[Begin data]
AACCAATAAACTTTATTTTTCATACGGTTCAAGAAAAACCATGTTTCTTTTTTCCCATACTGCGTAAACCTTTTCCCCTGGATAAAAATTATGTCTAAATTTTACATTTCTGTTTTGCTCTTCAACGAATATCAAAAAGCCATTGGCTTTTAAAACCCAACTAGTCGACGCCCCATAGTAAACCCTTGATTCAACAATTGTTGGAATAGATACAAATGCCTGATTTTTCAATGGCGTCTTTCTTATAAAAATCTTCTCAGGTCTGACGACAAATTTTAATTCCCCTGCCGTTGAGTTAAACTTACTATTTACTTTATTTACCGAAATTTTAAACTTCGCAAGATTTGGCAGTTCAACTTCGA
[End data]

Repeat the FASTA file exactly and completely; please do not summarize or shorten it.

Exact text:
AACCAATAAACTTTATTTTTCATACGGTTCAAGAAAAACCATGTTTCTTTTTTCCCATACTGCGTAAACCTTTTCCCCTGGATAAAAATTATGTCTAAATTTTACATTTCTGTTTTGCTCTTCAACGAATATCAAAAAGCCATTGGCTTTTAAAACCCAACTAGTCGACGCCCCATAGTAAACCCTTGATTCAACAATTGTTGGAATAGATACAAATGCCTGATTTTTCAATGGCGTCTTTCTTATAAAAATCTTCTCAGGTCTGACGACAAATTTTAATTCCCCTGCCGTTGAGTTAAACTTACTATTTACTTTATTTACCGAAATTTTAAACTTCGCAAGATTTGGCAGTTCAACTTCGA